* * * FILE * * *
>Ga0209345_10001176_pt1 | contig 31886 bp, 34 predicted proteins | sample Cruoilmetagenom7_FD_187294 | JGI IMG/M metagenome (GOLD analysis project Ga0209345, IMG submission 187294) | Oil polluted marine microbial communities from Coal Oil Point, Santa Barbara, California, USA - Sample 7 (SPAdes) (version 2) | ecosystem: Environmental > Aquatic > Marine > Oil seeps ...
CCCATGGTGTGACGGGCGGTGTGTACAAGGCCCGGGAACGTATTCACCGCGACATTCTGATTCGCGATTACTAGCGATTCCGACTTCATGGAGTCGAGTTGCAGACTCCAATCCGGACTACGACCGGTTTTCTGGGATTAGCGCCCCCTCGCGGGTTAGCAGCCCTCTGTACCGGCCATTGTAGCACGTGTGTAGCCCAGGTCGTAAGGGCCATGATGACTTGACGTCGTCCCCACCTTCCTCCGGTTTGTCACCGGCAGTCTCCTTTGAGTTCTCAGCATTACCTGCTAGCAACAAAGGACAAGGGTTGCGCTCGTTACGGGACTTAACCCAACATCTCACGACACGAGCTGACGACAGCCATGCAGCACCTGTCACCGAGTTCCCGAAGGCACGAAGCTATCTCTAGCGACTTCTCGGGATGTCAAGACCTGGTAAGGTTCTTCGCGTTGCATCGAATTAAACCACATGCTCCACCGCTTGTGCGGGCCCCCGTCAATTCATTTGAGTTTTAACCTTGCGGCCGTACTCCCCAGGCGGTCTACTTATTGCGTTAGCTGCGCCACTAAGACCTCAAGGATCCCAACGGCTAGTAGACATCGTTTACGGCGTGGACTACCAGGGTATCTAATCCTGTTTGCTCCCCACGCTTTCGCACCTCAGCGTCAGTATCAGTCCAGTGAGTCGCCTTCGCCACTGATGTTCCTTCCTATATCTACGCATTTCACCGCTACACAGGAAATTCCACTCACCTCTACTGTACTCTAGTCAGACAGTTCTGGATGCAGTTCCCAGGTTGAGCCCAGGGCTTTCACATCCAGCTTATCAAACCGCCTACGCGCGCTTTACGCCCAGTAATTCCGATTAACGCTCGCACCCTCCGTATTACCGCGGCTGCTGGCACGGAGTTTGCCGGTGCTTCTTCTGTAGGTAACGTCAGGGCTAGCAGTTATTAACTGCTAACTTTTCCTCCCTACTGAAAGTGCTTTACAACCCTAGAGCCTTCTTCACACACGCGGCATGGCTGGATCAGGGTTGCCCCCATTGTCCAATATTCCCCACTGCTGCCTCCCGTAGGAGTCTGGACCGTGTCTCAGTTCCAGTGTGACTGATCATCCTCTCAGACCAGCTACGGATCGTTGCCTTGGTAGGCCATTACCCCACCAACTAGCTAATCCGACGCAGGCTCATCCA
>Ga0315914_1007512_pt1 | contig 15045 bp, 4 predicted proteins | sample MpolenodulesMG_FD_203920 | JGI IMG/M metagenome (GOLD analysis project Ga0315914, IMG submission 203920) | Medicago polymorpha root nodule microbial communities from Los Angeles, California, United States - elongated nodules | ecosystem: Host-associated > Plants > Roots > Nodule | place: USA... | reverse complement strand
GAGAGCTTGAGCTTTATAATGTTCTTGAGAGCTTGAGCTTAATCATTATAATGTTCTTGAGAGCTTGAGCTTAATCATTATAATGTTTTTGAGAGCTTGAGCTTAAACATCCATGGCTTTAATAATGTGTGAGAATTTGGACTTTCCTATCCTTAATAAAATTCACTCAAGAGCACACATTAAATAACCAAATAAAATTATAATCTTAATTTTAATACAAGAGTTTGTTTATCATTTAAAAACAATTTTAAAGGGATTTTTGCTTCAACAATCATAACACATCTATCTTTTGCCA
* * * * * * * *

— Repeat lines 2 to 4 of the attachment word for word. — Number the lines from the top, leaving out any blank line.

CCCATGGTGTGACGGGCGGTGTGTACAAGGCCCGGGAACGTATTCACCGCGACATTCTGATTCGCGATTACTAGCGATTCCGACTTCATGGAGTCGAGTTGCAGACTCCAATCCGGACTACGACCGGTTTTCTGGGATTAGCGCCCCCTCGCGGGTTAGCAGCCCTCTGTACCGGCCATTGTAGCACGTGTGTAGCCCAGGTCGTAAGGGCCATGATGACTTGACGTCGTCCCCACCTTCCTCCGGTTTGTCACCGGCAGTCTCCTTTGAGTTCTCAGCATTACCTGCTAGCAACAAAGGACAAGGGTTGCGCTCGTTACGGGACTTAACCCAACATCTCACGACACGAGCTGACGACAGCCATGCAGCACCTGTCACCGAGTTCCCGAAGGCACGAAGCTATCTCTAGCGACTTCTCGGGATGTCAAGACCTGGTAAGGTTCTTCGCGTTGCATCGAATTAAACCACATGCTCCACCGCTTGTGCGGGCCCCCGTCAATTCATTTGAGTTTTAACCTTGCGGCCGTACTCCCCAGGCGGTCTACTTATTGCGTTAGCTGCGCCACTAAGACCTCAAGGATCCCAACGGCTAGTAGACATCGTTTACGGCGTGGACTACCAGGGTATCTAATCCTGTTTGCTCCCCACGCTTTCGCACCTCAGCGTCAGTATCAGTCCAGTGAGTCGCCTTCGCCACTGATGTTCCTTCCTATATCTACGCATTTCACCGCTACACAGGAAATTCCACTCACCTCTACTGTACTCTAGTCAGACAGTTCTGGATGCAGTTCCCAGGTTGAGCCCAGGGCTTTCACATCCAGCTTATCAAACCGCCTACGCGCGCTTTACGCCCAGTAATTCCGATTAACGCTCGCACCCTCCGTATTACCGCGGCTGCTGGCACGGAGTTTGCCGGTGCTTCTTCTGTAGGTAACGTCAGGGCTAGCAGTTATTAACTGCTAACTTTTCCTCCCTACTGAAAGTGCTTTACAACCCTAGAGCCTTCTTCACACACGCGGCATGGCTGGATCAGGGTTGCCCCCATTGTCCAATATTCCCCACTGCTGCCTCCCGTAGGAGTCTGGACCGTGTCTCAGTTCCAGTGTGACTGATCATCCTCTCAGACCAGCTACGGATCGTTGCCTTGGTAGGCCATTACCCCACCAACTAGCTAATCCGACGCAGGCTCATCCA
>Ga0315914_1007512_pt1 | contig 15045 bp, 4 predicted proteins | sample MpolenodulesMG_FD_203920 | JGI IMG/M metagenome (GOLD analysis project Ga0315914, IMG submission 203920) | Medicago polymorpha root nodule microbial communities from Los Angeles, California, United States - elongated nodules | ecosystem: Host-associated > Plants > Roots > Nodule | place: USA... | reverse complement strand
GAGAGCTTGAGCTTTATAATGTTCTTGAGAGCTTGAGCTTAATCATTATAATGTTCTTGAGAGCTTGAGCTTAATCATTATAATGTTTTTGAGAGCTTGAGCTTAAACATCCATGGCTTTAATAATGTGTGAGAATTTGGACTTTCCTATCCTTAATAAAATTCACTCAAGAGCACACATTAAATAACCAAATAAAATTATAATCTTAATTTTAATACAAGAGTTTGTTTATCATTTAAAAACAATTTTAAAGGGATTTTTGCTTCAACAATCATAACACATCTATCTTTTGCCA